TV channel on June 20, Aliyev said that Kelbajar and most of Lachin
would be placed under Azerbaijani control five years after the Armenian
pullout from the other occupied lands surrounding Karabakh. However,
their failure to finalize the peace accord in Moscow might mean
that Yerevan insists on the referendum linkage. Mounting uproar from
Armenian nationalist groups opposed to any territorial concessions
to Azerbaijan preceded these talks.

One of these groups, the Armenian Revolutionary Federation (ARF, also
known as the Dashnak Party), organized a conference of like-minded
hard-line forces in the Karabakh capital Stepanakert on July 10-11
to warn the Yerevan government against signing up to the Madrid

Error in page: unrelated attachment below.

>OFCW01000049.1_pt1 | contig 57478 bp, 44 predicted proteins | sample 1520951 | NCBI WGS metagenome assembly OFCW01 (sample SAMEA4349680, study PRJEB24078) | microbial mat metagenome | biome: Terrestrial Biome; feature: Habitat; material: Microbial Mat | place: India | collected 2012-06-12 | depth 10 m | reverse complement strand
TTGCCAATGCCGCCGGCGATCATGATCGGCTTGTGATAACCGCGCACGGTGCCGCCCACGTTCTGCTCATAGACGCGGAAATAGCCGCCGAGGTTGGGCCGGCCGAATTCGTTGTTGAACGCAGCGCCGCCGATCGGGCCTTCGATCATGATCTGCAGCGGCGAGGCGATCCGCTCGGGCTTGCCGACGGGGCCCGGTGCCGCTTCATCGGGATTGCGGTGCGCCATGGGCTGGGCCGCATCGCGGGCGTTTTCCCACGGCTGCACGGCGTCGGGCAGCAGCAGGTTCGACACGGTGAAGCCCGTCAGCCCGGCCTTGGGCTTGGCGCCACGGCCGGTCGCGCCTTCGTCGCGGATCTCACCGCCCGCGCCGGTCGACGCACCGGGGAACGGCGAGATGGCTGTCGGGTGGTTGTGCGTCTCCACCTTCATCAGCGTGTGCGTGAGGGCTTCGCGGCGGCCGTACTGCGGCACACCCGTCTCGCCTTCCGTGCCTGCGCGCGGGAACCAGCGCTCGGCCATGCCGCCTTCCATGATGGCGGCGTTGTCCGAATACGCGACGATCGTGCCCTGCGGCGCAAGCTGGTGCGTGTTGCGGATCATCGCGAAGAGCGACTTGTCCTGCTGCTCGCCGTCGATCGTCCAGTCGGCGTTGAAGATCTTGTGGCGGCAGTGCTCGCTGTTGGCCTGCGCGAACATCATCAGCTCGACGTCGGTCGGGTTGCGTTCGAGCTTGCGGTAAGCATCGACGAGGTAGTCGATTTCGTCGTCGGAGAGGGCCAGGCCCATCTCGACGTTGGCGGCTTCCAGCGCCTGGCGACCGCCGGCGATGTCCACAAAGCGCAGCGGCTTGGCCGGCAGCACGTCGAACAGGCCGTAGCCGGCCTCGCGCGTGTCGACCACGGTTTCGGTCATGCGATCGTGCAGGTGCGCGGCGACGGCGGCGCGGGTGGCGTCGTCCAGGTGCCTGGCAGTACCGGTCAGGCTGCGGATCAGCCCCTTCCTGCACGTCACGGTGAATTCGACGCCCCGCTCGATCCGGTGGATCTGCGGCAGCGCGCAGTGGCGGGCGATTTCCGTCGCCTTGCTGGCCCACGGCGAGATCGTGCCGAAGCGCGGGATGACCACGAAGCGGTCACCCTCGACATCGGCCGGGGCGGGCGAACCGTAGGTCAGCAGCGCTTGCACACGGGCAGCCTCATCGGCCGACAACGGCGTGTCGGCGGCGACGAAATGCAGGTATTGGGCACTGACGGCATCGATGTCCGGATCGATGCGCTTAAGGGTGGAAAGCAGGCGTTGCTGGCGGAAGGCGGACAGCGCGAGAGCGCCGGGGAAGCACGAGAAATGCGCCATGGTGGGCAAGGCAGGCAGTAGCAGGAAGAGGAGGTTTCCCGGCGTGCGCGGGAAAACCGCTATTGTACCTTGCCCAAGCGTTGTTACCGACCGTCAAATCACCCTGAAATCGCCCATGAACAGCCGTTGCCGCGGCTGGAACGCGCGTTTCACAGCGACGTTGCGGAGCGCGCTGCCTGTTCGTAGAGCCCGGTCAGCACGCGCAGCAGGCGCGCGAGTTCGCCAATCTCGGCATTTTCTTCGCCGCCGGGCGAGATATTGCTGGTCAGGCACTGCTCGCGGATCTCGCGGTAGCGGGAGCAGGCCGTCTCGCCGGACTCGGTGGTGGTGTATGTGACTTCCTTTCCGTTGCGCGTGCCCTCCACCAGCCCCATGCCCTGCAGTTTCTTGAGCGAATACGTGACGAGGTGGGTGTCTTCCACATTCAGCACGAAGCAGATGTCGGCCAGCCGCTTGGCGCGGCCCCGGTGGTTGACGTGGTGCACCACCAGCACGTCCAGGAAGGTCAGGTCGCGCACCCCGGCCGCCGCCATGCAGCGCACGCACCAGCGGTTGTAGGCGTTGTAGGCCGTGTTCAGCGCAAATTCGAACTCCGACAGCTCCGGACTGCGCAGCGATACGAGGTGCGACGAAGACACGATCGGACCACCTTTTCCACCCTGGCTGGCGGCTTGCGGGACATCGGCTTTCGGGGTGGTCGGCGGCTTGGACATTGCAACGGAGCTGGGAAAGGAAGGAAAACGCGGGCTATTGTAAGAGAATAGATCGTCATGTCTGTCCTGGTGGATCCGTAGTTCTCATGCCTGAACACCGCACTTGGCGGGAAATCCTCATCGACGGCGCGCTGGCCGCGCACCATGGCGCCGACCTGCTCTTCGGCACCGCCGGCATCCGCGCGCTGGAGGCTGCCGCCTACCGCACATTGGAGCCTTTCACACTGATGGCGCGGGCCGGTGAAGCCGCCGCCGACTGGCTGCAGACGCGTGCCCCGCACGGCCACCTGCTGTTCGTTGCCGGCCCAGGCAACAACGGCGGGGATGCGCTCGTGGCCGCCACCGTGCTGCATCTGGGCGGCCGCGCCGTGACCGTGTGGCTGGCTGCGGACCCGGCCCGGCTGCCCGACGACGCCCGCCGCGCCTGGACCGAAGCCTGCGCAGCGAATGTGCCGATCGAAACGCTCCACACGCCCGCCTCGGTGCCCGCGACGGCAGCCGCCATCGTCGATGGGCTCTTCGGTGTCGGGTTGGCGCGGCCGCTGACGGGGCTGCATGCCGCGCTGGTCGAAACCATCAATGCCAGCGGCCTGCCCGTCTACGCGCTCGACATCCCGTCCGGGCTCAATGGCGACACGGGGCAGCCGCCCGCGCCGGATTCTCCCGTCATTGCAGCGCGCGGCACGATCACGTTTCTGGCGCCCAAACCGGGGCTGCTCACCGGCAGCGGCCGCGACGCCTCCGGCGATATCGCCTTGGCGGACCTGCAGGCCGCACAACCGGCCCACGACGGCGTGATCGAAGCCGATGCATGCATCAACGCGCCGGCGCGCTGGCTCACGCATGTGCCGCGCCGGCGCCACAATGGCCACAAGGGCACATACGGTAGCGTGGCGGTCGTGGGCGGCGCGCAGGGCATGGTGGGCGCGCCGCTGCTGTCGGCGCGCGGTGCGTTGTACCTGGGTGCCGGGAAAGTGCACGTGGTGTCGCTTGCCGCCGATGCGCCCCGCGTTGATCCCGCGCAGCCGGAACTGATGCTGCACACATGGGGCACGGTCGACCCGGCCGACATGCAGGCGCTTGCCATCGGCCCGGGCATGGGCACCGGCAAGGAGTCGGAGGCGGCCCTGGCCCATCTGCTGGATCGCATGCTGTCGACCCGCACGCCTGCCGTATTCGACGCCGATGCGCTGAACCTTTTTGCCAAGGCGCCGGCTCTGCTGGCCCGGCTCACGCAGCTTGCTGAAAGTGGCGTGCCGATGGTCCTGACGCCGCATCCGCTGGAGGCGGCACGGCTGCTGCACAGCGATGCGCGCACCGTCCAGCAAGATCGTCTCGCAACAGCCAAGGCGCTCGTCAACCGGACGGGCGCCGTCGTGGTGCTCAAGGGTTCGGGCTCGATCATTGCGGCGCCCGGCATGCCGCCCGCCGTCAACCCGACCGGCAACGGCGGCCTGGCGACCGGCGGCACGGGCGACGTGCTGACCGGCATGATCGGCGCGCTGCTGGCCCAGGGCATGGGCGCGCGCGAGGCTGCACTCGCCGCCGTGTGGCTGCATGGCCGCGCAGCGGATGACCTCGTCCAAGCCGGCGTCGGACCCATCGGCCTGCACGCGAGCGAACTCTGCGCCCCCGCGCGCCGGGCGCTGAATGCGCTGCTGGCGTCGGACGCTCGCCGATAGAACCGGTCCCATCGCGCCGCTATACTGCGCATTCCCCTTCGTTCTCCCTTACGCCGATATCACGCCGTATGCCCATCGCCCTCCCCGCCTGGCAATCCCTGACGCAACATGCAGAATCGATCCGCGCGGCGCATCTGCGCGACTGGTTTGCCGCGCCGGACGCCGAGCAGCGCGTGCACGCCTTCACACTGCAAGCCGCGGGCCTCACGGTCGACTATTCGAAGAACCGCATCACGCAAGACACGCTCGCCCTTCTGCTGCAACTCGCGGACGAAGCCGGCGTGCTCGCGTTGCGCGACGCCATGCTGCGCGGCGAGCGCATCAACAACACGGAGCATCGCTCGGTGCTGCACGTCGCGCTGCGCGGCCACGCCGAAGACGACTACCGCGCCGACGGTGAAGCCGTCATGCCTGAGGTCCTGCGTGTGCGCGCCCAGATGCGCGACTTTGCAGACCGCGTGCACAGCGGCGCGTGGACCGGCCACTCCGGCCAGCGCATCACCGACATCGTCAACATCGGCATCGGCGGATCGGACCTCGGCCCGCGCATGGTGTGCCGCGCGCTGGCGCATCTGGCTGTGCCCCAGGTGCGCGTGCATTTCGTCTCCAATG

principles (Yerkir-Media TV, July 11). Karabakh Armenian leaders also
attended the high-profile gathering, again exposing their reluctance to
embrace the proposed settlement. Even Armenia’s first President Levon
Ter-Petrosian, who was forced to resign in 1998 after advocating a
similar deal with Azerbaijan, is not averse to exploiting the issue in
his continuing standoff with the ruling regime. In a July 14 statement,
Ter-Petrosian’s Armenian National Congress alliance cited "dangerous"
developments in the Karabakh peace process to again demand Sarksyan’s
resignation.

Sarksyan also has to reckon with Kocharian’s opinion. The latter
would hardly approve of Armenian concessions to Azerbaijan and,
despite keeping a very low profile, might wield more influence than
the Armenian opposition to undercut his successor and longtime
ally. Sarksyan, who is still reeling from the 2008 post-election
unrest in Yerevan, will thus need to tread a delicate line in the
months ahead.